Wren: “expanding recognition”
Graham Wren, recently appointed chief executive of Construction Skills Certification Scheme, said: “We’re expanding the qualifications we recognise. At the moment, we don’t recognise degrees or HNDs, even though they’re technically at the same level as NVQ.
“But candidates will still need to demonstrate they can operate on a construction site environment, so they will still need to do something extra [beyond their existing qualifications].”
Wren said that the CSCS was responding to feedback from the Construction Industry Council that a cohort of well-qualified professionals was being excluded from the CSCS system.
Members of the CIOB and other chartered institutes can automatically gain a CSCS Card as a Professionally Qualified Person. But anyone else who wanted a card as a Manager or a PQP had to have an appropriate high-level NVQ qualification.
NVQs can be costly, require extensive workplace assessment and are difficult to obtain if the candidate is between jobs. But the rule applied even when an individual held a degree, or had many years’ experience.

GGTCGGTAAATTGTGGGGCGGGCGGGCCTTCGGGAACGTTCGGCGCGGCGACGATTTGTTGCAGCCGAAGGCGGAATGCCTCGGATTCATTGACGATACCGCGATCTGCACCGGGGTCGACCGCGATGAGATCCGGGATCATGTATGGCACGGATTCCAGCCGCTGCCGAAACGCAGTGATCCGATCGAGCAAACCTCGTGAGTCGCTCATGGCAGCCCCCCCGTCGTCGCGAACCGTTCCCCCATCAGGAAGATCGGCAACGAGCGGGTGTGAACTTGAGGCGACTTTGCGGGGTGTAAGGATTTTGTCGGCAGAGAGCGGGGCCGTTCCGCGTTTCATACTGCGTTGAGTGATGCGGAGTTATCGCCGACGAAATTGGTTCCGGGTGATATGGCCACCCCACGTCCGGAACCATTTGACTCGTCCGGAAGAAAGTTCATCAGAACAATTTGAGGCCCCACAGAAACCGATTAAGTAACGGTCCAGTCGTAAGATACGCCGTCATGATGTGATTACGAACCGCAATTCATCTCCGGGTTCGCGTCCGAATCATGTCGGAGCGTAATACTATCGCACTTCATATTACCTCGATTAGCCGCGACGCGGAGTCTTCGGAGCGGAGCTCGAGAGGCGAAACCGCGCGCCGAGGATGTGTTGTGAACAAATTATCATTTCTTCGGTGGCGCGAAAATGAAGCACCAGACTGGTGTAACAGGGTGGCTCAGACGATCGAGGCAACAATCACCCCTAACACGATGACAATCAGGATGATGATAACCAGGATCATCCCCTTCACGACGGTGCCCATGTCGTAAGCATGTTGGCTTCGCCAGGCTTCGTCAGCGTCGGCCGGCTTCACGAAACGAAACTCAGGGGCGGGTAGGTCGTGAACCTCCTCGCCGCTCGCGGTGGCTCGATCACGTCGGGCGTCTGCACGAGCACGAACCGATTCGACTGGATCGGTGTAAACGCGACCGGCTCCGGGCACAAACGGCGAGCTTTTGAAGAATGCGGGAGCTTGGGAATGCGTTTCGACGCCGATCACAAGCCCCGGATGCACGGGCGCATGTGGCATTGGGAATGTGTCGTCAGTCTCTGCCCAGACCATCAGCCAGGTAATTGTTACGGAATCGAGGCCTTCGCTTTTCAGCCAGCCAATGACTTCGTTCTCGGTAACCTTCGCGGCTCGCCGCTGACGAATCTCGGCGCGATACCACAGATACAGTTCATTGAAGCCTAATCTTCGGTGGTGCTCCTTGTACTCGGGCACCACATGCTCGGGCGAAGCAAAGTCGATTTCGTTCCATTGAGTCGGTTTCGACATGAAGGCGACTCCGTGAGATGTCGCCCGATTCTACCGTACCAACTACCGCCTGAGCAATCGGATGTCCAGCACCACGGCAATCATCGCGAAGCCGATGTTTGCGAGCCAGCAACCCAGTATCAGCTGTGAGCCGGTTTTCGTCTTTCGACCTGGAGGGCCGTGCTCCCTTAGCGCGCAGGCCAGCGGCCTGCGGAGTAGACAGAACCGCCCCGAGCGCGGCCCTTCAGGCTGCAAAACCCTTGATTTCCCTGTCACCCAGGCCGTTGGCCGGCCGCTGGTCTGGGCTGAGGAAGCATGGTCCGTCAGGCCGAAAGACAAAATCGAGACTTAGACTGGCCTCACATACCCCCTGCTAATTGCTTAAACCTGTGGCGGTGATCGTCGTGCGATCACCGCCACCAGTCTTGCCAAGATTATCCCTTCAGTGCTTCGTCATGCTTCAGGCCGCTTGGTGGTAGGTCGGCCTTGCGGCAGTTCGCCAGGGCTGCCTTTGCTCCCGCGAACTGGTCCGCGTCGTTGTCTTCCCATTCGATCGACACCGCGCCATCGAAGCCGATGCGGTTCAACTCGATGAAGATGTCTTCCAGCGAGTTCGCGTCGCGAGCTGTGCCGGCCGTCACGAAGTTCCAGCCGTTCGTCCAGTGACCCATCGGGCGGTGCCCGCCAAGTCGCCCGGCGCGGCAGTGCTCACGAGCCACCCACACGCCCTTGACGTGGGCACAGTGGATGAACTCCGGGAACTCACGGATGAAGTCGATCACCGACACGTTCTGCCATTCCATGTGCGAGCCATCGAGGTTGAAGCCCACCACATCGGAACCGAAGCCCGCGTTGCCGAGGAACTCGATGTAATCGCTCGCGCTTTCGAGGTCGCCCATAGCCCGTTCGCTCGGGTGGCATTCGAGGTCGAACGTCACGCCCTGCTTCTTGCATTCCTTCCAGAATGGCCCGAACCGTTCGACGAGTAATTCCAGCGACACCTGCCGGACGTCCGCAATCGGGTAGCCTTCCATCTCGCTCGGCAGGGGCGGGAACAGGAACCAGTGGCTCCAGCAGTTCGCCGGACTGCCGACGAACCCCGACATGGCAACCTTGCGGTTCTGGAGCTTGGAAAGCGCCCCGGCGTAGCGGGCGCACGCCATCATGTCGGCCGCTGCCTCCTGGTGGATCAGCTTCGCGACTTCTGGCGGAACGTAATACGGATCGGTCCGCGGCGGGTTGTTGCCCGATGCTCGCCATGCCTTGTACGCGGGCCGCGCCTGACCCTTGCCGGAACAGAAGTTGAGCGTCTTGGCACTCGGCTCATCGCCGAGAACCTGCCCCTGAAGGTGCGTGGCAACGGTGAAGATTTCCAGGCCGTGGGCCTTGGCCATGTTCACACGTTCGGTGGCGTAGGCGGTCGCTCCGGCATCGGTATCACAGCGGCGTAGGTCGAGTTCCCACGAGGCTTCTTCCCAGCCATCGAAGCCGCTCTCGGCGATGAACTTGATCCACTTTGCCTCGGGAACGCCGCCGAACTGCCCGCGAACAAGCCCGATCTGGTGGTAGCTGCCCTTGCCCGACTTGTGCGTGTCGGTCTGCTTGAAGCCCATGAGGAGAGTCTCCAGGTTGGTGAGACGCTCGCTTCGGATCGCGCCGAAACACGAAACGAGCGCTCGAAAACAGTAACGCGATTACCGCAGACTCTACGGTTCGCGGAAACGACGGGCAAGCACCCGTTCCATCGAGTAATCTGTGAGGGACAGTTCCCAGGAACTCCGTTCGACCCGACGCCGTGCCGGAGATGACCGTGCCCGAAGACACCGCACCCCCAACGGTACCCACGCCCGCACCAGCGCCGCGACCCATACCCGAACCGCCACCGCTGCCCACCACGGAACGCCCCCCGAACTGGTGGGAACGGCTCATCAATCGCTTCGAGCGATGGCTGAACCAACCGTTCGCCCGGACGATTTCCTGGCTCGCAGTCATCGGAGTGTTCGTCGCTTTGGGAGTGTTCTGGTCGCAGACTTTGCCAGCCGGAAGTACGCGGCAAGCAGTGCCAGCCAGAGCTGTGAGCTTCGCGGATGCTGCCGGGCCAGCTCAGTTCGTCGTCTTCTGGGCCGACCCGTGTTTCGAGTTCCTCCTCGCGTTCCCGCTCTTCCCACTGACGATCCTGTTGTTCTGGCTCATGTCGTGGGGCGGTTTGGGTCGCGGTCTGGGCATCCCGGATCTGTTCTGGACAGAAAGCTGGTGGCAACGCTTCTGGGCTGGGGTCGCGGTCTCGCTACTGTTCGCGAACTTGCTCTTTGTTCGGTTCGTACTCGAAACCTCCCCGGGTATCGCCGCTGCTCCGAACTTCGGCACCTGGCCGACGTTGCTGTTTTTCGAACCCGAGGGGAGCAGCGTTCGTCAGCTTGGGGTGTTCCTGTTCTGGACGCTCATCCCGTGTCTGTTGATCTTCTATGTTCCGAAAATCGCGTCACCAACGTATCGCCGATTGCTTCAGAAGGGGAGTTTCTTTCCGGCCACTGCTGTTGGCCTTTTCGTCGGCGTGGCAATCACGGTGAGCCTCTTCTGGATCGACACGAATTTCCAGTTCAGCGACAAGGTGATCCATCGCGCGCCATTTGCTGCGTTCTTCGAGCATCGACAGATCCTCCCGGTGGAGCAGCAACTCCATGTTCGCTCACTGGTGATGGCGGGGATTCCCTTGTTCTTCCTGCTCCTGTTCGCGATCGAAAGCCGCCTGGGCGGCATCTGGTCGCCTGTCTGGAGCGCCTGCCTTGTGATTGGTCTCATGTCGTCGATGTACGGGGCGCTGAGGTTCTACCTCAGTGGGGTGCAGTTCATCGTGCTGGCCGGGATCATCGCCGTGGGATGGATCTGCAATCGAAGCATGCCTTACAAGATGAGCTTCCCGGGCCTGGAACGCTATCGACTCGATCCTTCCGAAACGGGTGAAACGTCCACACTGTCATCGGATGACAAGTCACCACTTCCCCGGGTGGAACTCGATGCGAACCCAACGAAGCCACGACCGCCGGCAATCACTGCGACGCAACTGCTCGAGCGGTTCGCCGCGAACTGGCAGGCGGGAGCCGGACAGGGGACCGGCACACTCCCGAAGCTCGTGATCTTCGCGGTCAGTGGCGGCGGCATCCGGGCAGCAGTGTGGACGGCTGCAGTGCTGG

The rule also impacted individuals who studied for the Level 4 CIOB Diploma in Site Management, but then found they were no closer to obtaining a Manager’s CSCS card. Wren also confirmed that CIOB qualifications could potentially qualify holders to obtain CSCS cards in the future.
There are currently 1.7 million CSCS cards in circulation, with 1.1 million awarded by CSCS itself, and the rest by affiliate organisations such as the Electrical Contractors’ Association and the National Association of Scaffolding Contractors.
Wren, a former managing director of Balfour Beatty Ground Engineering, was appointed in April. The scheme also has a new chairman, former MP Mick Clapham. His predecessor Trevor Walker resigned last year following a vote of no confidence from the scheme’s board, made up of representatives from various industry bodies.
Wren also described plans to raise the threshold for acquiring an entry-level Green card, which is currently based on a computer-based test in health and safety set by ConstrcutionSkills.
“Health and safety shouldn’t be the only element in getting the card, we want to put some additional assessment or training in place before they get the card. They would get a training card at first then have to commit to completing some training modules within two years,” Wren suggested.
The CSCS will be consulting on both moves before announcing further details.